Mali's President Ibrahim Boubacar Keita is facing grave opposition, spearheaded by a populist imam from Bamako, who presents himself as the country's moral authority in the midst of the ongoing crisis.
The opposition protests against Malian President Ibrahim Boubacar Keita (known by his acronym IBK) have produced one challenger who has become the poster-child of the movement: Mahmoud Dicko, the charismatic imam of Badalabougou, a central district of the capital city, Bamako.
Over the past weekend, rumors about the imam's welfare -- saying he might be abducted -- gave rise to heated demonstrations among his supporters, some of whom managed to occupy parts of the parliamentary building and the state broadcaster on Friday.
Authorities cracked down on the protests, resulting in at least nine deaths as well as dozens of injuries by Saturday. On Sunday, Dicko himself conducted the funeral ceremonies.
Dicko plays a major role in Mali's political landscape, as the past few days prove. Sociologist Brema Ely Dicko says the imam is regarded as "both a cleric and an experienced politician."
"He is the moral compass of the country within this context, whereby the political elites have failed people and civil society is not fulfilling its role," he told DW. Dicko seems to have fully embraced that role, attempting to highlight shortcomings of the Malian government amid the current political crisis as well as face the enduring threat of Islamism.
As one of the most important Islamic scholars in the country, which has a Muslim population of at least 95%, Dicko has been working as an imam in Badalabougou for about 40 years. As a Salafist, he has typically presented himself as a proponent of conservative fundamentalist positions.
For a decade, Dicko headed the High Islamic Council of Mali (HCIM) before handing the reins over to Chérif Ousmane Madani Haidara last year. During that time, Dicko repeatedly commented on the political developments in the country.
In 2012, after Islamists and Tuareg militias had conquered large parts of the country, he initially positioned himself as a clear supporter of then-presidential candidate Ibrahim Boubacar Keita, who would become president a year later.
At the same time, however, Dicko remained in dialogue with Islamist factions, effectively becoming a mediator attempting to establish a new national unity.
No confidence in IBK
But President Keita's hopeful new beginnings failed to take root. The formation of the new government dragged its heels for years, and elections had to be postponed.
In 2017, Dicko finally turned his back on IBK. However, the real turning point only came in June, when Dicko's network of supporters (CMAS) joined the June 5-movement -- Rally of Patriotic Forces (M5) -- against the president.
Thomas Schiller, the representative of the German Konrad-Adenauer-Stiftung political foundation in Bamako, says that "there had been protests before, and there had always been harsh criticism and rallies against the government, but it's only since Imam Dicko took over the spiritual leadership that this movement has been able to grow into the powerful position we see today."
The message of the movement is clear: IBK has lost the confidence of the people and must accept the consequences accordingly. Or in Mahmoud Dicko's words: "Our country is failing as we speak. We can't hide that. And the person who's chiefly responsible for that is our head of government. He has to be confronted," Dicko recently said during an interview with German broadcaster ARD.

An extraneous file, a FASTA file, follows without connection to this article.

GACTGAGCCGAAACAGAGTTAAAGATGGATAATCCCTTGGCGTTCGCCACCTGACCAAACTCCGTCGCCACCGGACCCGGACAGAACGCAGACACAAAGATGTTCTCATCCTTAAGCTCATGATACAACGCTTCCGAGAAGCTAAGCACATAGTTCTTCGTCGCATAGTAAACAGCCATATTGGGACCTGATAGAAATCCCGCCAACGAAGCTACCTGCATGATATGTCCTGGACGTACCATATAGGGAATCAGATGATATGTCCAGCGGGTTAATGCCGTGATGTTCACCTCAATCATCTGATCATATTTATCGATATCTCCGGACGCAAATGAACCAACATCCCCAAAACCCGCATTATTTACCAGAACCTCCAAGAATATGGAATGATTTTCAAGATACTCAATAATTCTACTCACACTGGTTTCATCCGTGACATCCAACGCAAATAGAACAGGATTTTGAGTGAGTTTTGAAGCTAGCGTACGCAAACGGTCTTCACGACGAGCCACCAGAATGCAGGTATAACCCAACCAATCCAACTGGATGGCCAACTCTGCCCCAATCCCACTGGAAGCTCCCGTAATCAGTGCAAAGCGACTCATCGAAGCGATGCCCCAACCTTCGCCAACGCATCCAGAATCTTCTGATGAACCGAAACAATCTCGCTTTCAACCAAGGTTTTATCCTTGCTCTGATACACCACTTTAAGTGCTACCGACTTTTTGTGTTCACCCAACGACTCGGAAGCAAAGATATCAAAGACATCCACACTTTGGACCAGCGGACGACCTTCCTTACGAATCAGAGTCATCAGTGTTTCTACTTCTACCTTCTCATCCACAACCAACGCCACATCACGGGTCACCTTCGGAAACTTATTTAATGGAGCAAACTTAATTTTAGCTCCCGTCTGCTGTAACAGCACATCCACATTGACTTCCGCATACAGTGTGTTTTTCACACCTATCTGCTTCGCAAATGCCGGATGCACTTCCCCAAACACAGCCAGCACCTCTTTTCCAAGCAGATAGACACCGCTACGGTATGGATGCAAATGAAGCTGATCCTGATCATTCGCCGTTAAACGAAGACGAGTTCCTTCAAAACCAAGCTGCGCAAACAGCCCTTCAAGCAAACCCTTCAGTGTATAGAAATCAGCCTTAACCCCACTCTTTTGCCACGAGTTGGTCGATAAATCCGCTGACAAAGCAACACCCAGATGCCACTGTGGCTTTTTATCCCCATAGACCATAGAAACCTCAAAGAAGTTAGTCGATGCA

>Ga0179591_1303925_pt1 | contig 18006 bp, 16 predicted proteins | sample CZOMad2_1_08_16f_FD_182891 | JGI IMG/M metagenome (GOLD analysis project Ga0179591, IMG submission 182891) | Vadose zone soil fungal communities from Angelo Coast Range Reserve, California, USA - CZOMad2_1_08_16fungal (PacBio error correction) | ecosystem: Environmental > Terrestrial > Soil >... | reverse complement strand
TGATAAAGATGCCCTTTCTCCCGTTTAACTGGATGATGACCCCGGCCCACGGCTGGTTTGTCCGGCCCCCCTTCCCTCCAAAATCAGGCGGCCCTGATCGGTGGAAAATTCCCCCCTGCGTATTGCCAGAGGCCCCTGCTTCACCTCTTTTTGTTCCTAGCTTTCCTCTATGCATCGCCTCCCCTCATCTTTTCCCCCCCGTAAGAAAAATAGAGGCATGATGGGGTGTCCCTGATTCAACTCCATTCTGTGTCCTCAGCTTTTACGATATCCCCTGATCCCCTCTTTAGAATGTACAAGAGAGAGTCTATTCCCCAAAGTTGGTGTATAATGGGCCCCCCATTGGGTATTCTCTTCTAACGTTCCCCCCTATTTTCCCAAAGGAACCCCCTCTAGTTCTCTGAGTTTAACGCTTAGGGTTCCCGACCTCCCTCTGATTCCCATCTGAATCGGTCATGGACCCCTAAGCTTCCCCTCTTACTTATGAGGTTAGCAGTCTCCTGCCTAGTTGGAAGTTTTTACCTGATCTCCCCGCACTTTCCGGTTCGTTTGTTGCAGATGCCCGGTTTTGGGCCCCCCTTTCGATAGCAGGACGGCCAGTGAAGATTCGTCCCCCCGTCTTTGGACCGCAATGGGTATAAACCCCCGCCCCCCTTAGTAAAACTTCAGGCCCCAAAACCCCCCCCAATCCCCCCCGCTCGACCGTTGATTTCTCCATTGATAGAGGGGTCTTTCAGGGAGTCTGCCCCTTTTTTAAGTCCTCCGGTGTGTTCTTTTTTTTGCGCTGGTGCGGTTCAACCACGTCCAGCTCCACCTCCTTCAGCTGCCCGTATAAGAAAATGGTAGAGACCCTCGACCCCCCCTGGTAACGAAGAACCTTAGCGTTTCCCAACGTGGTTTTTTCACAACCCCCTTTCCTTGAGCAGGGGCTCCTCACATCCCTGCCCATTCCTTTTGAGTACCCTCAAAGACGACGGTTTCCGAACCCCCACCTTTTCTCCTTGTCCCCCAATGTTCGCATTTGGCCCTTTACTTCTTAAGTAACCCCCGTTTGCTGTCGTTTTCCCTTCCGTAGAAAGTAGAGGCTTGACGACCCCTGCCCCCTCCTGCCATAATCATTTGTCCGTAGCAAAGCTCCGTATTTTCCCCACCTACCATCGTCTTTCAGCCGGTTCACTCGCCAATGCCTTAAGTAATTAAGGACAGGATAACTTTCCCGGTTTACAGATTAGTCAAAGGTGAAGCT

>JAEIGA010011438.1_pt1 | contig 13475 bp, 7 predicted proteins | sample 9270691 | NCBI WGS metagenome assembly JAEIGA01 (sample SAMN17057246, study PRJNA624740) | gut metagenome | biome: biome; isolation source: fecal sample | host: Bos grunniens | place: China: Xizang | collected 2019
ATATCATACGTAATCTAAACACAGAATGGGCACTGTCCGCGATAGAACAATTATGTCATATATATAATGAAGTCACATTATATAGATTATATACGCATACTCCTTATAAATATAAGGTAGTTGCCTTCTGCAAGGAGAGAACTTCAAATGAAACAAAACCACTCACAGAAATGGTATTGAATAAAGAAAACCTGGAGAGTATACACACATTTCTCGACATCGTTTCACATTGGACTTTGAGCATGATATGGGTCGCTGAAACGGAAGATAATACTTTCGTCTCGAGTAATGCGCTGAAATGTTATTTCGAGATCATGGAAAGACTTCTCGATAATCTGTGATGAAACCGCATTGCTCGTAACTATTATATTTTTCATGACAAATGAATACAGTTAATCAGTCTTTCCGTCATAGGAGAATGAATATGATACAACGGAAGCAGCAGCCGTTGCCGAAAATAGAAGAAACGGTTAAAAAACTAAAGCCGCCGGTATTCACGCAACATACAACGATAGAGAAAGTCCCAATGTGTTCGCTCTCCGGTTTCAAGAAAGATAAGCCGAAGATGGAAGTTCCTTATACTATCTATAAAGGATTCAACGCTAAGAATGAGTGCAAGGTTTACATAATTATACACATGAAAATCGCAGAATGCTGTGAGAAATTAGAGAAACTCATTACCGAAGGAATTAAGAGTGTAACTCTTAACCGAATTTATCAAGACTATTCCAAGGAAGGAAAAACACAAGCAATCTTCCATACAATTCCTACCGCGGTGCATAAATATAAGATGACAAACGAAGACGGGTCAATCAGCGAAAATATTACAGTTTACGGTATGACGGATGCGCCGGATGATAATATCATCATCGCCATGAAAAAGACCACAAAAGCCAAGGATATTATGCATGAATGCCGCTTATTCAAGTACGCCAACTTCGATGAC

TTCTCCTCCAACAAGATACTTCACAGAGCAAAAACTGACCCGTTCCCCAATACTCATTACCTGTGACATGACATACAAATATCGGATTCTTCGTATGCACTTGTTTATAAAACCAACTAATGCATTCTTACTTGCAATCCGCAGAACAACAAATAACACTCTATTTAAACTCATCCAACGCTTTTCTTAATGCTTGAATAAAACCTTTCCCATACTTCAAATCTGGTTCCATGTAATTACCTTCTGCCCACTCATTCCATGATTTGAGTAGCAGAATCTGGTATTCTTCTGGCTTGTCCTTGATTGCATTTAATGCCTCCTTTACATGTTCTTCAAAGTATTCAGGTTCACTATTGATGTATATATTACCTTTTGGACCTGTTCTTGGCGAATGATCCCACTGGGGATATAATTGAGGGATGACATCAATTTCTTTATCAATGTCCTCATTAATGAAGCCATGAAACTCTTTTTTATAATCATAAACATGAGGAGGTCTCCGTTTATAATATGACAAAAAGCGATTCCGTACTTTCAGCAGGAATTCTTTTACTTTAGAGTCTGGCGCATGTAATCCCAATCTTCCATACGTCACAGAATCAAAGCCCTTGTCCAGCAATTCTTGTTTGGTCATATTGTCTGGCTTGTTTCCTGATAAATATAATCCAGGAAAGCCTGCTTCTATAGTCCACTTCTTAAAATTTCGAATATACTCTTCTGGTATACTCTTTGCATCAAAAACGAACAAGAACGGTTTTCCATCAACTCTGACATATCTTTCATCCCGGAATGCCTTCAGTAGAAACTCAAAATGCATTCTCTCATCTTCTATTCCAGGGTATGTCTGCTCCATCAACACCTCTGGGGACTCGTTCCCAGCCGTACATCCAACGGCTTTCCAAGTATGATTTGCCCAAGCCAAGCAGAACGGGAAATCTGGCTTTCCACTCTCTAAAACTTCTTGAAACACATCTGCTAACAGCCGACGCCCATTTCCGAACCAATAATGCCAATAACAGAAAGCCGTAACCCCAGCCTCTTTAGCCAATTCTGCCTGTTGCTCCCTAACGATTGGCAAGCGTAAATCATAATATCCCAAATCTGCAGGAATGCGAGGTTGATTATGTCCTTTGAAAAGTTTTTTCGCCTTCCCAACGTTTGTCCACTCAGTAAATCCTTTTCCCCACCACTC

"We must create a framework where there can be hope. That is what the people need today. We can't bear to see our country fail before our own eyes without anybody doing anything against it."
A controversial figure
Among his followers, Dicko is considered a modest man of convictions and without ambitions for political office.
"Each time the country is under threat by poor governance, he will not hesitate to speak out in defense of truth and change," says Imam Oumarou Diarra, who is part of Dicko's CMAS alliance.
While Dicko's grand entrance on the scene against the president -- with the backing of his alliance -- is fresh and still fueling the crisis situation, he appears to be exercising a bit of moderation. There are reports that in previous rallies, the populist imam ordered the crowd to show restraint, averting a mob from gathering outside the presidential palace. Following the tragic events of the weekend, Dicko also called for calm and restraint.
But there is also another side to Dicko -- one that attracts a great deal of trepidation, especially from abroad. In recent years, the imam made headlines with some of his reactionary statements, declaring terrorist attacks as "God's punishment" for alcohol consumption and homosexuality.
It is these kinds of statements that cast a different light on Dicko, Mali's self-proclaimed moral authority.
Schiller says that some observers are worried about his rise, with many classifying him as an Islamist. He himself believes that Dicko wants to be viewed as occupying the role of a kingmaker who has no political aspiration himself.
And even though the imminent threat of an "Islamic Republic of Mali" seems presently unrealistic in Schiller's view, he nevertheless emphasizes that the country is at a crossroads. "For the Malian state, this protest movement since Friday has been a disaster."
Even now, the government cannot control large parts of the country, especially in northern and central Mali -- with the recent protests highlighting how the South of the country could also easily be derailed.
"At this point, Mali does not really have the governmental structures to direct such a movement into certain channels and absorb it politically. The government is very weak, and the protest movement will further weaken the existing rudimentary structures in the country."
Mahamadou Kane contributed to this article.